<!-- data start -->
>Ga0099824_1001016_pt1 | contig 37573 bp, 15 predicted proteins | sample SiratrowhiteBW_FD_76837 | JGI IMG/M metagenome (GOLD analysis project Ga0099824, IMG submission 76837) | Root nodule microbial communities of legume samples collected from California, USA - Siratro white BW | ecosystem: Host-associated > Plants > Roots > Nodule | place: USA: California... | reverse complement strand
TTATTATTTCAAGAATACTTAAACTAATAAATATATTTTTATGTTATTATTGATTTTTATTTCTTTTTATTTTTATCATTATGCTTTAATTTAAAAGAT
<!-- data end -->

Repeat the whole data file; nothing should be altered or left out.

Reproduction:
>Ga0099824_1001016_pt1 | contig 37573 bp, 15 predicted proteins | sample SiratrowhiteBW_FD_76837 | JGI IMG/M metagenome (GOLD analysis project Ga0099824, IMG submission 76837) | Root nodule microbial communities of legume samples collected from California, USA - Siratro white BW | ecosystem: Host-associated > Plants > Roots > Nodule | place: USA: California... | reverse complement strand
TTATTATTTCAAGAATACTTAAACTAATAAATATATTTTTATGTTATTATTGATTTTTATTTCTTTTTATTTTTATCATTATGCTTTAATTTAAAAGAT